Monday, June 17, 2024

Variyamkunnath Kunjahammed Haji; 99 years of martyrdom

“I heard that you people shoot prisoners from behind after blindfolding them. I want you to shoot me from the front without blindfolding me. I want to die seeing the soil of this land.”

2021 January 20 marks the 99th death anniversary of Variyamkunnath Kunjahammed Haji, the brave freedom fighter who stood up to the British in Kerala’s Malabar in early 20th century and even established a short-lived regime of his own.

Haji was born in a Muslim merchant family with a history of anti colonial struggles, in 1877. Haji’s father, Moideenkutty Haji was deported and jailed in the Andaman Islands for his participation in a rebellion against the British.

In his early ages, Variyamkunnath had used the performance art against British rule. He conducted speeches accompanied by songs against British and landlords. His speeches filled with Badr padappattu, Malappuram padappattu, Cheroorpadappattu; the songs which were banned by British, reminded the community the revolutionary tradition of Mappilas and aroused their anger against British rule.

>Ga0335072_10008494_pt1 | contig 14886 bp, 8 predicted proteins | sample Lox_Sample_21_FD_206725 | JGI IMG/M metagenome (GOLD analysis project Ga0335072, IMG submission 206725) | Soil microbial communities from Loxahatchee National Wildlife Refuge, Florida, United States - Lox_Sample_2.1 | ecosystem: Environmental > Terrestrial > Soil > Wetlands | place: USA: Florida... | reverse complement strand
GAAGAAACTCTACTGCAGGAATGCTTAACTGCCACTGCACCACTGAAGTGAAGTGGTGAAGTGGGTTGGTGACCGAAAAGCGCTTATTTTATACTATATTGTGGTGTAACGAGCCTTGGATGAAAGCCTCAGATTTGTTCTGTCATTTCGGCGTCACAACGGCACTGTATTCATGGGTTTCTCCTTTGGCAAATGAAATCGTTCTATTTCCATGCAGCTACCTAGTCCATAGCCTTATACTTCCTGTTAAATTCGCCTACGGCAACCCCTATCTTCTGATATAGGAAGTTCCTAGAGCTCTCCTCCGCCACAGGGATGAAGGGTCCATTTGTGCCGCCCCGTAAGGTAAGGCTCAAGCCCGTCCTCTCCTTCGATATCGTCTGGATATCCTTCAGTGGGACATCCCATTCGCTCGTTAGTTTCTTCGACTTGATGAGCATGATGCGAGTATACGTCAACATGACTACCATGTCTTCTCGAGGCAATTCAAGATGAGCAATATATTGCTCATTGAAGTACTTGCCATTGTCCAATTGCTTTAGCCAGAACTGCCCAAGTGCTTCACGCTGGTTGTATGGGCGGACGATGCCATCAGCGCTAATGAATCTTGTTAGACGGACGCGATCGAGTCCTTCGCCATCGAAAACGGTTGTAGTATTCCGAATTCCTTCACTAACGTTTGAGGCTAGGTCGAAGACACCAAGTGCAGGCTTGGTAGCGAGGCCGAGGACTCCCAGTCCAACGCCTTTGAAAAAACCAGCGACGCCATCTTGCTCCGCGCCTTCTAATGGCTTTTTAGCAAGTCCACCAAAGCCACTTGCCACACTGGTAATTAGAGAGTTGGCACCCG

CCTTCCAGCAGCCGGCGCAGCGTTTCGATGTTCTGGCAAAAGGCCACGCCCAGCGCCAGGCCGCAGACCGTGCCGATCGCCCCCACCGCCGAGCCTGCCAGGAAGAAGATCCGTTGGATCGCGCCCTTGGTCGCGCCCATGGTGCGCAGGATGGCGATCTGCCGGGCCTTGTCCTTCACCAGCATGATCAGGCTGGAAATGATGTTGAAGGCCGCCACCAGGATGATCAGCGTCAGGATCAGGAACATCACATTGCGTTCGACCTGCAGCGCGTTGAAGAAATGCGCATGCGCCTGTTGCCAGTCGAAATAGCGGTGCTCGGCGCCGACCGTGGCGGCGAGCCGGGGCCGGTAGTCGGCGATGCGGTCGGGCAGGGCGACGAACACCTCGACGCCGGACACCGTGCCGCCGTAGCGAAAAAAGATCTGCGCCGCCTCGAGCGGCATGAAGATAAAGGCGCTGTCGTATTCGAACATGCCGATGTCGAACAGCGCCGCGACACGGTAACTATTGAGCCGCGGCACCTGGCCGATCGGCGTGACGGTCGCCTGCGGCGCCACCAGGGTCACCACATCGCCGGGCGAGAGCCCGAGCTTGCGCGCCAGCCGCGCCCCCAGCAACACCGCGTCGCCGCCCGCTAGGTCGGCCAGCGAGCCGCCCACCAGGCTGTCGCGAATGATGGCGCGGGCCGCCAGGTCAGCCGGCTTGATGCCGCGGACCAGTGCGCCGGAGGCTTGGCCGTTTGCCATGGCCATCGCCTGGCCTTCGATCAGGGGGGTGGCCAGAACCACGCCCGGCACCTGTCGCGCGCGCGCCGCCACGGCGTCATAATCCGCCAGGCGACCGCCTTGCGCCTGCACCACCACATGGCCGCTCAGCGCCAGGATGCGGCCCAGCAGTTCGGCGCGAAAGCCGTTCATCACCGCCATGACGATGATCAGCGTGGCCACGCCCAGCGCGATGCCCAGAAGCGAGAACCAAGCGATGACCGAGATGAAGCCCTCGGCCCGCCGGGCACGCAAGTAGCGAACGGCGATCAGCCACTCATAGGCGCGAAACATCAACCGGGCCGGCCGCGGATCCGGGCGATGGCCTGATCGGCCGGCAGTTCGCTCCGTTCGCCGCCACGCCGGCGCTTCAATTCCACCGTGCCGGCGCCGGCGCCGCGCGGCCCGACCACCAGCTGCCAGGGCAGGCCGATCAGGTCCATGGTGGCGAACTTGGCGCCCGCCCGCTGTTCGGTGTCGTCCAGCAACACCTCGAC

Haji who is an important figure in the echelons of Kerala’s colonial history, ran a parallel government in open defiance of British rulers, for more than six months in most parts of the then Eranadu and Valluvanadu taluks.

He seized control of a large area from the British rule and set up a government against British in Malabar, named ‘Malayala Rajyam’ and now part of the Kerala State, India, with his long term mentor, friend and brave freedom fighter Ali Musliyar.

The Haji’s state had its own passport, currency and system of taxation. During the time, an extensive army was built with the express aim of thwarting any attempt by the British to overthrow the Khilafat rule. Tenants were also granted the power over the lands they cultivated along with tax incentives.

But the rule did not last long. In January 1922, under the guise of a treaty, the British arrested Haji from and produced him before a British judge. He was sentenced to death along with his compatriots. British officials burnt his dead body along with all government records and documents relating to his five months long parallel government.


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